"Rather than treating bodies as integral to being alive, we've collectively shunned our bare skin and forgotten what it's like to really feel normal and accepting of every inch of ourselves without additional layers."


When first entertaining the idea of being nude on camera, I was skeptical, unsure, excited. I honestly thought I wouldn't go through with the project. It seemed like something I would never do, partially because I'm an extremely private person in my day to day life, and exposing my body to an unknown mass of people brings up so many other unknowns, such as; will this be seen as art or pornography? What will my friends and family think if they come across these photographs? Will people perceive or value me differently if they find out about this? And yet for all of these apprehensions I still wanted to go through with it. 


If anything, my concerns showed me how strongly the society I grew up in understands nudity as something that should be frowned upon or discouraged in the public realm. As if somehow we're all pretending that we aren't completely stark naked underneath a few pieces of cloth. Rather than treating bodies as integral to being alive, we've collectively shunned our bare skin and forgotten what it's like to really feel normal and accepting of every inch of ourselves without additional layers. Part of my desire to do this was to prove that I didn't view my physical form precisely in this way, and to see if something revealing would occur if someone visually captured me while doing one of the things I love; cooking breakfast.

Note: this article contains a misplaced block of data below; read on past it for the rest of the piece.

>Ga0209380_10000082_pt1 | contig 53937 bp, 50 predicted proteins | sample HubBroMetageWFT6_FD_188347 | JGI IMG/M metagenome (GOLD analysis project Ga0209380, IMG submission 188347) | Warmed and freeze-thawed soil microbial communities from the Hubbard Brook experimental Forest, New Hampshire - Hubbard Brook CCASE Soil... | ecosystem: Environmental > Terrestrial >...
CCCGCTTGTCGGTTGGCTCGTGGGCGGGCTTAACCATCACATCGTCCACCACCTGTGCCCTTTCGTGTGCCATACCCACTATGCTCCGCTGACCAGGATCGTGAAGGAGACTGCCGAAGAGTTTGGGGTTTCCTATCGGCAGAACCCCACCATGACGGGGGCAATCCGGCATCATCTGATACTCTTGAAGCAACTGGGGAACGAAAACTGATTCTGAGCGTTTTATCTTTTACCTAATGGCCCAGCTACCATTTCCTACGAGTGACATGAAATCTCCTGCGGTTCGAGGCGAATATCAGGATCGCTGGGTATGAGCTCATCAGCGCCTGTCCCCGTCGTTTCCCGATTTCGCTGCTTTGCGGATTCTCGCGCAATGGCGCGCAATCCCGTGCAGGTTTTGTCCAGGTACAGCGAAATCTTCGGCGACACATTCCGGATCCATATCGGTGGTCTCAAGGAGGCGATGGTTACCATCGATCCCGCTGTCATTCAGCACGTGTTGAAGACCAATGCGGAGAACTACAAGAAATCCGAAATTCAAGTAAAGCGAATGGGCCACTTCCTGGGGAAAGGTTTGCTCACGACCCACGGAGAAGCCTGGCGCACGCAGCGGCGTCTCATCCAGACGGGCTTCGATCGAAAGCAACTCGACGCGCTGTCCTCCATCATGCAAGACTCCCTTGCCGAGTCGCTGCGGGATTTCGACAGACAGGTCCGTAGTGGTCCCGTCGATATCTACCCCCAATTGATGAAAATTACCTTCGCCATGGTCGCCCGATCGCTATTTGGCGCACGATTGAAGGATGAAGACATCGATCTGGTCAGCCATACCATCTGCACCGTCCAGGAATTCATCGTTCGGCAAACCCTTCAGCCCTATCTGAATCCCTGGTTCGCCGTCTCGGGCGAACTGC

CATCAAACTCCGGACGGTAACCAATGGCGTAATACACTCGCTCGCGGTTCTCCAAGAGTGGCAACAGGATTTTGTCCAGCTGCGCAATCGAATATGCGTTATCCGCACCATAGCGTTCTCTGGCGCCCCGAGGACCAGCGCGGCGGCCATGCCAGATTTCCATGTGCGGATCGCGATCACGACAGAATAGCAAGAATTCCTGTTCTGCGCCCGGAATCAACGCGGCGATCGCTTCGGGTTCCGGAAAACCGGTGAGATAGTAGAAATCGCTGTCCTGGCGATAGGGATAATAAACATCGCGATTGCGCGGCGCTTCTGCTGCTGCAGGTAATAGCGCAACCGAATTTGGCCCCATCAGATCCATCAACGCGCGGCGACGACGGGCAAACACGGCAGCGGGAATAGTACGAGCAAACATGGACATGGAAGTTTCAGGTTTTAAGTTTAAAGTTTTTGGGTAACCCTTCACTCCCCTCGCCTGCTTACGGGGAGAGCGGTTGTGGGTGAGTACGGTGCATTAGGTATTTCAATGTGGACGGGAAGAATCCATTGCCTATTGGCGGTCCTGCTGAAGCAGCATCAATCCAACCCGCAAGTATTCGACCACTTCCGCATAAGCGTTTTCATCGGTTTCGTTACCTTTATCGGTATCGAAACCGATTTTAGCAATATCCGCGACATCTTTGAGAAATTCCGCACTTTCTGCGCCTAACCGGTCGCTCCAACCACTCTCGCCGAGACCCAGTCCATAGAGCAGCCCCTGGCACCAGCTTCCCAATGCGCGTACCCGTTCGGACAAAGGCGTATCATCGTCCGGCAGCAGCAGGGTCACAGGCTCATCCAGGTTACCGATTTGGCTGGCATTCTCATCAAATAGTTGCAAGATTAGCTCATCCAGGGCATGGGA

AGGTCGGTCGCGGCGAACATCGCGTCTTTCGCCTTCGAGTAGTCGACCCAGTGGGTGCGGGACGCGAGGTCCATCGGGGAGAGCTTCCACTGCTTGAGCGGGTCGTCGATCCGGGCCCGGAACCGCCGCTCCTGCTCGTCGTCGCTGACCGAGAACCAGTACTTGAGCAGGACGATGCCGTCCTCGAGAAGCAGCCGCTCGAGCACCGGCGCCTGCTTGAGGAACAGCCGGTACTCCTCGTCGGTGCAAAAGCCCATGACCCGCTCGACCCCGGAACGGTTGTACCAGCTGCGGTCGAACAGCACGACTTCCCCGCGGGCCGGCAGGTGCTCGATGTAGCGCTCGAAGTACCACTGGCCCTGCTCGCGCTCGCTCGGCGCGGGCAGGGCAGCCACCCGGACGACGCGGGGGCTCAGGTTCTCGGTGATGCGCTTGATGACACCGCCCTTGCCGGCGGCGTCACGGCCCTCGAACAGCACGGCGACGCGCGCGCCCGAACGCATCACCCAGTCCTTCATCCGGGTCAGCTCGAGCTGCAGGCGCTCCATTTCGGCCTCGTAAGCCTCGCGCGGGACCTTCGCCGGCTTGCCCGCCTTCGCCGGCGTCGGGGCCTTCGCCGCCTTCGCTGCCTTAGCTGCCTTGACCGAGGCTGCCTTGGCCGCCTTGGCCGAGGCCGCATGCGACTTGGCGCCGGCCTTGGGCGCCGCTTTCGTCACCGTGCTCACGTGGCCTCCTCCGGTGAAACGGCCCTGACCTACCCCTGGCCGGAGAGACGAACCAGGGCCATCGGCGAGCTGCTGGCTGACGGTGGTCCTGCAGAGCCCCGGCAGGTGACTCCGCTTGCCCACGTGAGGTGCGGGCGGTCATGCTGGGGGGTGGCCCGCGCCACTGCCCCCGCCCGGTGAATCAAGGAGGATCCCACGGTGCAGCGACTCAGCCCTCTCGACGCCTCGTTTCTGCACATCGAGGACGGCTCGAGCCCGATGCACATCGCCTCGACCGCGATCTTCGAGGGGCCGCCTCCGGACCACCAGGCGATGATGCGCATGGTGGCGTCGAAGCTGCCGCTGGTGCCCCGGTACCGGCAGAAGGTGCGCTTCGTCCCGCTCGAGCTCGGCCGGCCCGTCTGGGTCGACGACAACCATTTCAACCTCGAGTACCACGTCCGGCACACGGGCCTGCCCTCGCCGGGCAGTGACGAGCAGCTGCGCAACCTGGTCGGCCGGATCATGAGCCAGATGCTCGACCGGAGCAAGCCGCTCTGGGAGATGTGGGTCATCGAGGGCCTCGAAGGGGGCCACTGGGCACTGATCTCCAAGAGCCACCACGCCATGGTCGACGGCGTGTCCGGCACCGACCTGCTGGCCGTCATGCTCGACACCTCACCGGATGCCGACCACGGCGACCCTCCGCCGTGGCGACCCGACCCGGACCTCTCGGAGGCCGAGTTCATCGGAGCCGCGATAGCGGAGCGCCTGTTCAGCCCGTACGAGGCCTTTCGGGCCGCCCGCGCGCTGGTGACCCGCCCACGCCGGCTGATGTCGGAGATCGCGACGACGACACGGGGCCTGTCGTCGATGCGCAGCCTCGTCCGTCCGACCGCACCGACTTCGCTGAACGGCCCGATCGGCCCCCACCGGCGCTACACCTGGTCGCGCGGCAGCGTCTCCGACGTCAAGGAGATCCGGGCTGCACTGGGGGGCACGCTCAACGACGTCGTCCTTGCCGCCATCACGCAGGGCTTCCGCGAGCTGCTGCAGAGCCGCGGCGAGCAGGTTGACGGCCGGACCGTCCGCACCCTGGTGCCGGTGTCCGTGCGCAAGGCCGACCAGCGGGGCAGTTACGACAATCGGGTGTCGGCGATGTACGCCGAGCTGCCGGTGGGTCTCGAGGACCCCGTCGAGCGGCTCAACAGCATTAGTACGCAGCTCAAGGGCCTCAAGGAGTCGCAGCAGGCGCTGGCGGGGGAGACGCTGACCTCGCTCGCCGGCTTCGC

While preparing for the shoot, I was nervous. I looked at my body in the mirror and considered how others would see it. I noticed those stretch marks that are a part of my skin, regardless of how many times I give them disapproving looks. I saw the small scars that I had selfishly hoped would one day decide to pack up and move away. I wondered if being naked would reveal something different about what it was that I loved about cooking. It didn't. Besides the fact that when turning the oven on became an almost impossible feat, everything got much warmer than expected!


Few people have seen me naked, so this was a revealing process in the moment and in retrospect, as I keep in mind that these photos will be available to public prejudices and perusal. Once I took off my clothes nothing really changed. I focused on the heat of the frying pan, the buttery smell of the eggs and toast, and adding a pinch of a few choice herbs to the plate rather than the clicking sound of the camera, or Jos lining up the photograph in her mind's eye. This experience was freeing in that it allowed me to contemplate my insecurities and self-perceptions, and to a degree overcome them. 


Having done the photoshoot twice now, I realized that the visual representation of my naked self in photographic form no longer made me feel uncomfortable or exposed. In fact, it hardly mattered at all. It hardly mattered as I realized there was little difference between the person I am without clothing and the person I am with it. 

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